So, check this out. This past weekend while perusing the YouTube app on my TV, suddenly, without any notice and completely out of nowhere, I was mesmerized when I came across the video of all the acts at Live Aid. This “live” concert took place the summer of 1985 out of London, England and was broadcast around the world via satellite. It featured all the bands that I would have traveled anywhere to see.
Now, all these years later, right in front of me – once again but this time on wide screen – is Sting (The Police). Man, he looked like a baby. A few minutes later there’s Bono (U2) running around kissing random girls in the audience. I know you’re thinking that I’m showing my age but just relax and hear me out.
You see, at the time I could have quoted to you every word to just about every song from the headline acts at Live Aid BUT I could NOT have told you that its purpose was to raise money for a famine in Ethiopia.
Either I hadn’t heard or had not paid attention to the message that there was this problem and that these folks had set out to cure it. I frankly don’t remember anyone associated with the broadcast getting into the details of that message. I just remember it seemed pretty cool that me and a bunch of my friends were getting together over a common theme – a quasi-live concert - and that this event was the topic of conversation among most of our acquaintances.
The topic at hand, gentle reader, is all the rage over ESG investing and how the climate change crowd has hijacked that space and the threat – in my opinion – that they pose. If you’re not aware of this, I suggest you pay attention because I believe there could be serious negative consequences for things like our retirement plans and other investment vehicles.
First, a few things that you’ll want to bear in mind and possibly reference for yourself:
- ESG stands for Environmental, Social and Governance
- ESG is synonymous with socially responsible investing
- Historically this “style” of investing involved clients that did not want their monies invested in businesses involved in fields like alcohol, tobacco, military defense contractors or those with factories located in countries associated with human rights abuses, etc.
- https://www.bloomberg.com/news/videos/2020-01-23/bofa-sees-esg-as-a-mandatory-input-into-the-investment-process-video <https://www.bloomberg.com/news/videos/2020-01-23/bofa-sees-esg-as-a-mandatory-input-into-the-investment-process-video>
Here is my synopsis on the situation as it stands currently.
Considering the following:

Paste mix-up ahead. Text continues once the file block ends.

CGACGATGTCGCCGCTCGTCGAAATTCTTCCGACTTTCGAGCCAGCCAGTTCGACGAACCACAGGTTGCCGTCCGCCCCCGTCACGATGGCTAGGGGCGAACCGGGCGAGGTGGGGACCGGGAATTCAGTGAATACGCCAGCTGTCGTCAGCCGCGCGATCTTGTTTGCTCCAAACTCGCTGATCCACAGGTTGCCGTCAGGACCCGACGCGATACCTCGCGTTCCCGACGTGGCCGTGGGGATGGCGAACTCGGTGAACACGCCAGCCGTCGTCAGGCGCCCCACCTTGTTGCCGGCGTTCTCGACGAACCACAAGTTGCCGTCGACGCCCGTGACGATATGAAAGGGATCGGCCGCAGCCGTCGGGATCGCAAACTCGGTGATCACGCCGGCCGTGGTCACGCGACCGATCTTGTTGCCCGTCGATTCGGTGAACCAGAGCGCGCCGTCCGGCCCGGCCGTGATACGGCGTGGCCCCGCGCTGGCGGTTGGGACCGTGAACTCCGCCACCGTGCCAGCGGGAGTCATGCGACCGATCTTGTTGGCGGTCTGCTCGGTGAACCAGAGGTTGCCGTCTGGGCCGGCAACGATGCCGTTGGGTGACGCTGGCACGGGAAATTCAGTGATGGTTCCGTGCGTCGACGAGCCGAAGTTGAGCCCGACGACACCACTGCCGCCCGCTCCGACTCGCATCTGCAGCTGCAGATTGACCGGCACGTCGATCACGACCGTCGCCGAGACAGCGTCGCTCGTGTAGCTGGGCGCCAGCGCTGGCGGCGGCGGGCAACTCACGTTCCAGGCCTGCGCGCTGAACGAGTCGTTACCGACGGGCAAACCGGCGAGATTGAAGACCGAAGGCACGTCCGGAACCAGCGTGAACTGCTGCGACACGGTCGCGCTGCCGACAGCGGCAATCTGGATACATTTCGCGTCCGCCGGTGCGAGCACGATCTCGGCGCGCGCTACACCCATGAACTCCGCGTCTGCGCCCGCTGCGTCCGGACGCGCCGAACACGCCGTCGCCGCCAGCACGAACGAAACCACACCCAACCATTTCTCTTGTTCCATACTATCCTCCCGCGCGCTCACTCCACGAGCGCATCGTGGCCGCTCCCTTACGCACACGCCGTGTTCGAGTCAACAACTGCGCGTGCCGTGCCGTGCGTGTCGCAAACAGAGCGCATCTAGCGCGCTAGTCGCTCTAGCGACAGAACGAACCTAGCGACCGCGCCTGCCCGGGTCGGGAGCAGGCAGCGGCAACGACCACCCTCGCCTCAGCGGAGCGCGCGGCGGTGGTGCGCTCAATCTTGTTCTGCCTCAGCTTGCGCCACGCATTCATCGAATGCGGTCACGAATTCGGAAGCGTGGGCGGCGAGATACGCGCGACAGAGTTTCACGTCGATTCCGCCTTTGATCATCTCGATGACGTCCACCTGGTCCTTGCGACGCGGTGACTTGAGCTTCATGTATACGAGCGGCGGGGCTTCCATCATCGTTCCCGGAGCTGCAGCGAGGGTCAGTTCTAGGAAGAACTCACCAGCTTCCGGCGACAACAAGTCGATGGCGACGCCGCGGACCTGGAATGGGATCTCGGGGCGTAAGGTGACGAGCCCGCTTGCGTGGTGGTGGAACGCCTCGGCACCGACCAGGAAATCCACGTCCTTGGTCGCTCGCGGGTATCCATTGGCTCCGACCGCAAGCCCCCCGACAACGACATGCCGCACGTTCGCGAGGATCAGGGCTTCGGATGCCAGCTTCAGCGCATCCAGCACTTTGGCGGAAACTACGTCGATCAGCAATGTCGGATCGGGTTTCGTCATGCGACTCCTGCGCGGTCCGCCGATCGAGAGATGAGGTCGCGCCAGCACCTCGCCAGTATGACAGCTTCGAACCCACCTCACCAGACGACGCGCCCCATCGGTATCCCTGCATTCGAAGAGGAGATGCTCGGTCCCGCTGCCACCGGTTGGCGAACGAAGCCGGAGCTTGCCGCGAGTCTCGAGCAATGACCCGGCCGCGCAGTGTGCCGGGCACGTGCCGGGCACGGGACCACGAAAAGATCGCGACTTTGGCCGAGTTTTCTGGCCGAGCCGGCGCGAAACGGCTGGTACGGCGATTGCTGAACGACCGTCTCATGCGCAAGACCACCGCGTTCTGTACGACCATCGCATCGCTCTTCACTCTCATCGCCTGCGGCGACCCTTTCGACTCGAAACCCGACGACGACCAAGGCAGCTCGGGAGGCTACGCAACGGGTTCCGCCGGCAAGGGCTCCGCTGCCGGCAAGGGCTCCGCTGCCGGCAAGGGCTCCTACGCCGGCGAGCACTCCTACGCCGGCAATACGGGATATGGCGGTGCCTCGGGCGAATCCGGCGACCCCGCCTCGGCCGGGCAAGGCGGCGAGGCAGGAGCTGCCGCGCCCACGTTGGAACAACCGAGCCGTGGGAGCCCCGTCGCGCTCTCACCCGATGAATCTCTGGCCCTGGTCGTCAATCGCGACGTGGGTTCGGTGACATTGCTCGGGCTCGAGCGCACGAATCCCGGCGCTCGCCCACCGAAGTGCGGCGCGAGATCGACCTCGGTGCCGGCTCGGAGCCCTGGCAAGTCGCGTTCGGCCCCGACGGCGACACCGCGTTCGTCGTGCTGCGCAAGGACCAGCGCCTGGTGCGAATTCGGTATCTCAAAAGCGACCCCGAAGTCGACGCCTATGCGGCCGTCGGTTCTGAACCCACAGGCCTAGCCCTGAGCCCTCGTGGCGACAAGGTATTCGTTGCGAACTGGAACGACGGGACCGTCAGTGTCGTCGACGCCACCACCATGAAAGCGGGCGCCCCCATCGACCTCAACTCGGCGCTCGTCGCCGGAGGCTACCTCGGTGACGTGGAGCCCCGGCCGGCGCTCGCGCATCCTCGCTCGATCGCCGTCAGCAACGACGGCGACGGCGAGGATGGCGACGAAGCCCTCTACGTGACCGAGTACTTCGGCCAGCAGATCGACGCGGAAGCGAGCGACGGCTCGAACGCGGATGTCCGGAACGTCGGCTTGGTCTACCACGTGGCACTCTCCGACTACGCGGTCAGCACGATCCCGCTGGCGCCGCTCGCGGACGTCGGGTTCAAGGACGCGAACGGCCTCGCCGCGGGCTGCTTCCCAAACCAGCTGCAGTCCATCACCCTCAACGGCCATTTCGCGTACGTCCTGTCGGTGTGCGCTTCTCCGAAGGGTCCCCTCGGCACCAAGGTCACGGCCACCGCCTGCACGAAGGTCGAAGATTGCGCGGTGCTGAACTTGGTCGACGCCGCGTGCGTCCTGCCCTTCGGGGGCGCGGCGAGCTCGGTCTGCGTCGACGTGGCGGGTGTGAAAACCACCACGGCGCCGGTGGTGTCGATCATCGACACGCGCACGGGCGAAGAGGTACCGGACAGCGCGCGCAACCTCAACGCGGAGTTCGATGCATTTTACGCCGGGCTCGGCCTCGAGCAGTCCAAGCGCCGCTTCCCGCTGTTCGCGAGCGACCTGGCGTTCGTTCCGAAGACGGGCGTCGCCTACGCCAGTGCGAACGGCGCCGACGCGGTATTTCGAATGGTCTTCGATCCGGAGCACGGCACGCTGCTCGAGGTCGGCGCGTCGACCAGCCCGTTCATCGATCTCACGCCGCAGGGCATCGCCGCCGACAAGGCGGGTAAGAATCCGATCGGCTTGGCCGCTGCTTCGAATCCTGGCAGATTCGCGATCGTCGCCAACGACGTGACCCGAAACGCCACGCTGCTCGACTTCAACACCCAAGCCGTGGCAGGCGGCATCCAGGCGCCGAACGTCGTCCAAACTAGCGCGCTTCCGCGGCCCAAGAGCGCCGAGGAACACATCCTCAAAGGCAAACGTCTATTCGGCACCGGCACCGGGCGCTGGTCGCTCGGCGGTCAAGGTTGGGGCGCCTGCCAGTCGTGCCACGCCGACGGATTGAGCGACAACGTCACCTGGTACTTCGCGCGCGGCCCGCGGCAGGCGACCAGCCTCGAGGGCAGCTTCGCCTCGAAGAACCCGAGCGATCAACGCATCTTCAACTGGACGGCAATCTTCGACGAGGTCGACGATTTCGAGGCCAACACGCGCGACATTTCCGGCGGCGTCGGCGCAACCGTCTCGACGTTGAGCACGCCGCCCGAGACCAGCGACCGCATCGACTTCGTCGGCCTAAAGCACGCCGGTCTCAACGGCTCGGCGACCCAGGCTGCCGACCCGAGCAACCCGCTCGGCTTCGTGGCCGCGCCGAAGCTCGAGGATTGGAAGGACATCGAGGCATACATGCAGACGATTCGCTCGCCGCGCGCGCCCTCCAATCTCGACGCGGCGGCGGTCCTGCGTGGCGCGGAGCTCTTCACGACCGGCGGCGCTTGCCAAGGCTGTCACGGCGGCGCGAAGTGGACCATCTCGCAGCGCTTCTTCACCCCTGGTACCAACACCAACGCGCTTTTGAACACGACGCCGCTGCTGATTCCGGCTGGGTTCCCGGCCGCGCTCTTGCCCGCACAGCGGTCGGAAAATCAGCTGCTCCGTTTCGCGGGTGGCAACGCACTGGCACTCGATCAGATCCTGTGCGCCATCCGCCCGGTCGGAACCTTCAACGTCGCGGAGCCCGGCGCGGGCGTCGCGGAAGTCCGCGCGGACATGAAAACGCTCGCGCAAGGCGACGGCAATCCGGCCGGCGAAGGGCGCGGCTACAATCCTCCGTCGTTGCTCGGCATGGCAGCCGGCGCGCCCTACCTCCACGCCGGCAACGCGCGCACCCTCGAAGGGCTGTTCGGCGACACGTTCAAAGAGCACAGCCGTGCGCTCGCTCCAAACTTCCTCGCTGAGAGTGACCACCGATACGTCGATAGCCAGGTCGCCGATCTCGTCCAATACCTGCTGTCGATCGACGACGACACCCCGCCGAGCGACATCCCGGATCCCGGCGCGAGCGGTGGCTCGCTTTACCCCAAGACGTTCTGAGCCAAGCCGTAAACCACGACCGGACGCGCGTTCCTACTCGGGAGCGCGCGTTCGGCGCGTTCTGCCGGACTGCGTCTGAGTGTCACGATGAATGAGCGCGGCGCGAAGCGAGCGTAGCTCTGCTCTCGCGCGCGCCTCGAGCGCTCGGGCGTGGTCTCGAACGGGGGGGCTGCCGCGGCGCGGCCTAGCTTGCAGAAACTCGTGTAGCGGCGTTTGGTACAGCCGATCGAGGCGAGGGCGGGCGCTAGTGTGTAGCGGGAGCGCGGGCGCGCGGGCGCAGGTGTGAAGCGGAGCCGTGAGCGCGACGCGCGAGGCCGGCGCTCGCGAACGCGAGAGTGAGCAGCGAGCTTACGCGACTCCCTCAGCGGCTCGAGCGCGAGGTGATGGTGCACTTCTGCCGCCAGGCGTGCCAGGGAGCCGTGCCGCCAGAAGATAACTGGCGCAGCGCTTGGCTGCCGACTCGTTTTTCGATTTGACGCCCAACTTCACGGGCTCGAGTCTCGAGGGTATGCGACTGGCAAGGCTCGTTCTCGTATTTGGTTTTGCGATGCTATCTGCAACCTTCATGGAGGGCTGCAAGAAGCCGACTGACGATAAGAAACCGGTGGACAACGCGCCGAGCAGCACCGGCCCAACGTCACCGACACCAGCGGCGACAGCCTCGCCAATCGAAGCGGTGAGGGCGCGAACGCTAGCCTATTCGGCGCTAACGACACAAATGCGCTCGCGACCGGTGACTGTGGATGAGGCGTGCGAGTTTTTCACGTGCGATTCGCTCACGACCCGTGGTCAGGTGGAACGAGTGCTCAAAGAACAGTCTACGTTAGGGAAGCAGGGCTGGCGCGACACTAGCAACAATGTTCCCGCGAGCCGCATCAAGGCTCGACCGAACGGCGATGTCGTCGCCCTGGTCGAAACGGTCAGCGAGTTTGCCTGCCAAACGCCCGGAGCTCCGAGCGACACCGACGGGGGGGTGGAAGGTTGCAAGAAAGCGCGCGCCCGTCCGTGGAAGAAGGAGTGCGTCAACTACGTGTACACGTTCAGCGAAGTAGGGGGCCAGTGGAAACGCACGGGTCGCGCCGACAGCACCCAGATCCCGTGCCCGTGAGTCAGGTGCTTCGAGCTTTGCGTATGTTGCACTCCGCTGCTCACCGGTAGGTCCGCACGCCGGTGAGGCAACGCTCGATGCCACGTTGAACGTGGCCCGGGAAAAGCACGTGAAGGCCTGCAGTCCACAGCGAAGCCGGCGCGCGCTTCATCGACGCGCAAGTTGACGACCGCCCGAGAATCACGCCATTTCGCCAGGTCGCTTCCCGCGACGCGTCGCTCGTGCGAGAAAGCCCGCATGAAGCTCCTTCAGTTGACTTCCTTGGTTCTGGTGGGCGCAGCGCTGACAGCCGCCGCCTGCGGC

- The “climate change” crowd says that emissions from various sources but mainly plants and factories spanning many different industries are responsible for rising global temperatures and with them a rise in sea levels.
- groups like ClimateAction100 are seeking to dictate:
- Changes in corporate strategy
- The way corporate assets are used (read asset allocation).
- The amount that the target corporations spend on and the type of new technology employed to combat climate change.
- Demands that the “target companies” commit to goals outlined in the Paris Agreement such as keeping global average temperature increases to below 2 degrees Celsius above preindustrial levels.
- Install board members committed to the goals dictated by such groups.
- Force new disclosures aimed at addressing progress made on reaching stated climate goals
A few of my questions and concerns are:
- While temperatures and sea levels are observable, that is, they can be measured, to my knowledge we do not know THE cause.
- Can we actually dictate global temperatures? That comes across to me as having a touch of what’s referred to as a “god complex”.
- The Pre-Industrial age is generally referred to as the time before there were machines which is prior to the late 1700’s. So, they want to take us back to that time? Surely, they can’t be serious. You’d think they would clarify such points in bold type.
- These folks do NOT know that the actions they are prescribing as the cure will actually work.
- In my opinion the scope of this exercise (if successful) in terms of the number companies and industries affected and the scale of dollars spent will result in:
- significantly reduced profits and stock market returns
- increased consumer prices – a.k.a. inflation
- companies and maybe entire industries that no will no longer exist.
You know I really enjoyed watching those old bands. This time, however, my perception was different. Back in July of 1985, with all the hype around Live Aid, nowhere did I hear or read anyone ask the question: Why is Africa poor? Maybe that would have been a good thing to figure out before raising a bunch of money that would never be spent on food (rather, on weapons for rogue militias, I read).
I don’t see or read where the important questions are being asked nor where the activist folks are being forced to answer such. It’s one thing for a 19-year-old to have less than informed opinions on important matters and to have a different view on what’s in vogue but then again that person isn’t in charge of TRILLIONS of dollars of others people’s money. This very well may be another misguided effort but this time with much greater consequences.
In one of the many hit singles that The Police produced, the lead singer/songwriter, Sting asked the question “how can you say you’re not responsible?” and suggested the answer was simply “too many cameras not enough food”. My response, old buddy: bad question and an even worse answer. One thing we can agree on though, the lack of daylight on these shams makes me want to cry too.